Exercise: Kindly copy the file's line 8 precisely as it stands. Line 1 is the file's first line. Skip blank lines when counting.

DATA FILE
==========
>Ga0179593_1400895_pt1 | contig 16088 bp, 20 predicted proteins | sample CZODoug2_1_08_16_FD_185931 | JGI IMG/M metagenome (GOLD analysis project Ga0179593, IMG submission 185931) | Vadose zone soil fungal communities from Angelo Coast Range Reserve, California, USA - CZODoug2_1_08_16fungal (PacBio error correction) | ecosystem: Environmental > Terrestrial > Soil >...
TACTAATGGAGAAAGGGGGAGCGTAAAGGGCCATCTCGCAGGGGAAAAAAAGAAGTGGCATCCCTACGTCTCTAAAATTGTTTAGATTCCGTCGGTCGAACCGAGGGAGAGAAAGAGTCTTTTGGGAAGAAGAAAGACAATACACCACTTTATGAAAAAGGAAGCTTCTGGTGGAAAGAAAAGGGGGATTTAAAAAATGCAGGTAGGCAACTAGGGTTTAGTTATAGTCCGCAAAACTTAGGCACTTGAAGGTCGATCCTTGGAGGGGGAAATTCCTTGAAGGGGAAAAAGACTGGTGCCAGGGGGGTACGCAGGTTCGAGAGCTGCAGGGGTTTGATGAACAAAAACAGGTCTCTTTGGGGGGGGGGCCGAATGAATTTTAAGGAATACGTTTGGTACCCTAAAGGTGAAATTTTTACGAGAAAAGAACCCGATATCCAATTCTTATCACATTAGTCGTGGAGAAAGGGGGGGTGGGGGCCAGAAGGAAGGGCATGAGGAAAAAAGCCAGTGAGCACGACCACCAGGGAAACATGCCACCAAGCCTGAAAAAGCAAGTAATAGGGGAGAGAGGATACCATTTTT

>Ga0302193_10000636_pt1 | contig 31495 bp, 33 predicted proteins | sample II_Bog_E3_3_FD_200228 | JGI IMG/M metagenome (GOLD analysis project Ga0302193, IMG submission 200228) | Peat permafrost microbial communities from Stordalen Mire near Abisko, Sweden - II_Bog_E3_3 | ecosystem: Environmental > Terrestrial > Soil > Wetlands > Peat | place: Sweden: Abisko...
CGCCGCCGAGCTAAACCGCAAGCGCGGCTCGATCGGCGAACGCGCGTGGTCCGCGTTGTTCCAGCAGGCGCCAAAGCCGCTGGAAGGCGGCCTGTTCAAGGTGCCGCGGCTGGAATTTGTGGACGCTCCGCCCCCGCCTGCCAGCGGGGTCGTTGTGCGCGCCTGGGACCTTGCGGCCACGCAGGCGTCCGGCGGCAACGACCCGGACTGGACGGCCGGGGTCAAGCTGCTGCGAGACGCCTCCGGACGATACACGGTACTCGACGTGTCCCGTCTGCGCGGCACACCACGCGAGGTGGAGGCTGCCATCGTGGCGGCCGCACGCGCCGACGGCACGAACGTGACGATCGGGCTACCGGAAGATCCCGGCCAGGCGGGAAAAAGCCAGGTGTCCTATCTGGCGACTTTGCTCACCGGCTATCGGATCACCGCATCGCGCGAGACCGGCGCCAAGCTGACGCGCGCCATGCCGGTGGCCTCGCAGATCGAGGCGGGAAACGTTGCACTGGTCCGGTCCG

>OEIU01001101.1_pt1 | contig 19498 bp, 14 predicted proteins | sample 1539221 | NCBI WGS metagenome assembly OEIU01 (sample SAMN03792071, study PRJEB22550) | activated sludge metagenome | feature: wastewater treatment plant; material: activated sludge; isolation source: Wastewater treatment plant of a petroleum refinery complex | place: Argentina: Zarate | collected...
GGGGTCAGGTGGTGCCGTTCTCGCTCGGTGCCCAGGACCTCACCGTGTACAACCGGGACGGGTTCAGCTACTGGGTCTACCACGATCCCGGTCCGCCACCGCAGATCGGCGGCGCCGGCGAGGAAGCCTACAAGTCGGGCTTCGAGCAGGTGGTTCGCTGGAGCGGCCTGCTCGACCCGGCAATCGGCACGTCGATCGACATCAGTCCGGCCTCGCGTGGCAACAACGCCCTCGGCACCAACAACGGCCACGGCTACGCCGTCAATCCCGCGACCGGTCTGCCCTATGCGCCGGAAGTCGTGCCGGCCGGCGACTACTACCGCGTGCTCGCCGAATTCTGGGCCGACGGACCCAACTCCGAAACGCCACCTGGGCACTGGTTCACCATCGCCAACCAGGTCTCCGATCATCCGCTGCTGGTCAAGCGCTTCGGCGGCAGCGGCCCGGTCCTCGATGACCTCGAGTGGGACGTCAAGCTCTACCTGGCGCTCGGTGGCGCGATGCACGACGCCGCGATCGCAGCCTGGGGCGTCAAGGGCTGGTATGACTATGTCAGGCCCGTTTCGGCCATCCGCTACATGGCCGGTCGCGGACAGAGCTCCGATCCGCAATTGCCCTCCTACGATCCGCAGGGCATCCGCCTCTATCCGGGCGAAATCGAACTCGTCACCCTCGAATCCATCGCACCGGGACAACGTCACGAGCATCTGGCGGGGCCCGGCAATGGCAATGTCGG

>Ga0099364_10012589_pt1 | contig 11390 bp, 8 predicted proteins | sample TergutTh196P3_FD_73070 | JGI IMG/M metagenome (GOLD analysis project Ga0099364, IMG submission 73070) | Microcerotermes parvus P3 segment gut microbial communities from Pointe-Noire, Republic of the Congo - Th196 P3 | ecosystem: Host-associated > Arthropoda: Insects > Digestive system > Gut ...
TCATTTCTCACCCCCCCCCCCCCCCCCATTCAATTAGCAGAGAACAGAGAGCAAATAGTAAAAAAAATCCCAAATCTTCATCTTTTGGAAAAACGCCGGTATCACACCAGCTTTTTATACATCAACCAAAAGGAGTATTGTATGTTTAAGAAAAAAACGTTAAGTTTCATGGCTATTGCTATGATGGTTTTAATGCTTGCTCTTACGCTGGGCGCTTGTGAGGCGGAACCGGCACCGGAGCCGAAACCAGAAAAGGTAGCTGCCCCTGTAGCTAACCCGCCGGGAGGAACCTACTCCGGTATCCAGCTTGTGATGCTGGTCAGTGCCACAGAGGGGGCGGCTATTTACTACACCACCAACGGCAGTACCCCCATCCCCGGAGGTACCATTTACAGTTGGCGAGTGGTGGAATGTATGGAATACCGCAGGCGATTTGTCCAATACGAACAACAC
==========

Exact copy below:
TCATTTCTCACCCCCCCCCCCCCCCCCATTCAATTAGCAGAGAACAGAGAGCAAATAGTAAAAAAAATCCCAAATCTTCATCTTTTGGAAAAACGCCGGTATCACACCAGCTTTTTATACATCAACCAAAAGGAGTATTGTATGTTTAAGAAAAAAACGTTAAGTTTCATGGCTATTGCTATGATGGTTTTAATGCTTGCTCTTACGCTGGGCGCTTGTGAGGCGGAACCGGCACCGGAGCCGAAACCAGAAAAGGTAGCTGCCCCTGTAGCTAACCCGCCGGGAGGAACCTACTCCGGTATCCAGCTTGTGATGCTGGTCAGTGCCACAGAGGGGGCGGCTATTTACTACACCACCAACGGCAGTACCCCCATCCCCGGAGGTACCATTTACAGTTGGCGAGTGGTGGAATGTATGGAATACCGCAGGCGATTTGTCCAATACGAACAACAC